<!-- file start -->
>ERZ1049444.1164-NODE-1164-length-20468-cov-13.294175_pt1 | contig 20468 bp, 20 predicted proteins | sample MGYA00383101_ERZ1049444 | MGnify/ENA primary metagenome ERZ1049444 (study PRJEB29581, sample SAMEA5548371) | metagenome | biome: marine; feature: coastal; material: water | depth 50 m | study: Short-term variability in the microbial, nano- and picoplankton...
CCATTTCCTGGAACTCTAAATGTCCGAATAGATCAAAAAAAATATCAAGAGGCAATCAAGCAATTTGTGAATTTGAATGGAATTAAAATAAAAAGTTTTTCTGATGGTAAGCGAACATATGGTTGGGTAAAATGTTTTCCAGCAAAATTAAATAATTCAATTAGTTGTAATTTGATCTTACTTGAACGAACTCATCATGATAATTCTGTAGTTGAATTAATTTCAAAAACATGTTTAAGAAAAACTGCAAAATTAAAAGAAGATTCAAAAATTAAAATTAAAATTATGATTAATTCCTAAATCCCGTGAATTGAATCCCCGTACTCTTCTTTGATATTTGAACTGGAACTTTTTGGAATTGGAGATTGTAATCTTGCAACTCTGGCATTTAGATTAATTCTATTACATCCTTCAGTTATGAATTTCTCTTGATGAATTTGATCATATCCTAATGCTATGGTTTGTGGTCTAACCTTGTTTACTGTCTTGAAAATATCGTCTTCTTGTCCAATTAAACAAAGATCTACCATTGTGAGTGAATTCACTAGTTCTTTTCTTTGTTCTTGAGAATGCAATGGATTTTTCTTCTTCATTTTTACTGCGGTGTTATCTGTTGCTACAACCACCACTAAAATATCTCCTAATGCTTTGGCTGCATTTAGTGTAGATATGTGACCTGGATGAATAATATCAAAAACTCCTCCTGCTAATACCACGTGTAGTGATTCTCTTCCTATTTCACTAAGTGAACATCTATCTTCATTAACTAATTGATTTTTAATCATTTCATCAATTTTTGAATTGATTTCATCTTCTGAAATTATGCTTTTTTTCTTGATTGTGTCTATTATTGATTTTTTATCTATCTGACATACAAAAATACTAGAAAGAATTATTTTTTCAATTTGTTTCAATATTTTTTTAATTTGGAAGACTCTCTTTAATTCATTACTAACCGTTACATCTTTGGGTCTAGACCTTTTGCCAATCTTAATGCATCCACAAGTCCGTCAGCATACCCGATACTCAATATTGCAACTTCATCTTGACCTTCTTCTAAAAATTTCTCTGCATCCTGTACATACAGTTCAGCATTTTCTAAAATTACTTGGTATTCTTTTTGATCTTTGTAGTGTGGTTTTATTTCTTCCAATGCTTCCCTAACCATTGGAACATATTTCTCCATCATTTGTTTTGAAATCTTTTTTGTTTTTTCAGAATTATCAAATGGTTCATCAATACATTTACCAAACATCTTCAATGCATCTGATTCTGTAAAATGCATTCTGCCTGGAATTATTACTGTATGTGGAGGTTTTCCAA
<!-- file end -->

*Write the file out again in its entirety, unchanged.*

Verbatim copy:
>ERZ1049444.1164-NODE-1164-length-20468-cov-13.294175_pt1 | contig 20468 bp, 20 predicted proteins | sample MGYA00383101_ERZ1049444 | MGnify/ENA primary metagenome ERZ1049444 (study PRJEB29581, sample SAMEA5548371) | metagenome | biome: marine; feature: coastal; material: water | depth 50 m | study: Short-term variability in the microbial, nano- and picoplankton...
CCATTTCCTGGAACTCTAAATGTCCGAATAGATCAAAAAAAATATCAAGAGGCAATCAAGCAATTTGTGAATTTGAATGGAATTAAAATAAAAAGTTTTTCTGATGGTAAGCGAACATATGGTTGGGTAAAATGTTTTCCAGCAAAATTAAATAATTCAATTAGTTGTAATTTGATCTTACTTGAACGAACTCATCATGATAATTCTGTAGTTGAATTAATTTCAAAAACATGTTTAAGAAAAACTGCAAAATTAAAAGAAGATTCAAAAATTAAAATTAAAATTATGATTAATTCCTAAATCCCGTGAATTGAATCCCCGTACTCTTCTTTGATATTTGAACTGGAACTTTTTGGAATTGGAGATTGTAATCTTGCAACTCTGGCATTTAGATTAATTCTATTACATCCTTCAGTTATGAATTTCTCTTGATGAATTTGATCATATCCTAATGCTATGGTTTGTGGTCTAACCTTGTTTACTGTCTTGAAAATATCGTCTTCTTGTCCAATTAAACAAAGATCTACCATTGTGAGTGAATTCACTAGTTCTTTTCTTTGTTCTTGAGAATGCAATGGATTTTTCTTCTTCATTTTTACTGCGGTGTTATCTGTTGCTACAACCACCACTAAAATATCTCCTAATGCTTTGGCTGCATTTAGTGTAGATATGTGACCTGGATGAATAATATCAAAAACTCCTCCTGCTAATACCACGTGTAGTGATTCTCTTCCTATTTCACTAAGTGAACATCTATCTTCATTAACTAATTGATTTTTAATCATTTCATCAATTTTTGAATTGATTTCATCTTCTGAAATTATGCTTTTTTTCTTGATTGTGTCTATTATTGATTTTTTATCTATCTGACATACAAAAATACTAGAAAGAATTATTTTTTCAATTTGTTTCAATATTTTTTTAATTTGGAAGACTCTCTTTAATTCATTACTAACCGTTACATCTTTGGGTCTAGACCTTTTGCCAATCTTAATGCATCCACAAGTCCGTCAGCATACCCGATACTCAATATTGCAACTTCATCTTGACCTTCTTCTAAAAATTTCTCTGCATCCTGTACATACAGTTCAGCATTTTCTAAAATTACTTGGTATTCTTTTTGATCTTTGTAGTGTGGTTTTATTTCTTCCAATGCTTCCCTAACCATTGGAACATATTTCTCCATCATTTGTTTTGAAATCTTTTTTGTTTTTTCAGAATTATCAAATGGTTCATCAATACATTTACCAAACATCTTCAATGCATCTGATTCTGTAAAATGCATTCTGCCTGGAATTATTACTGTATGTGGAGGTTTTCCAA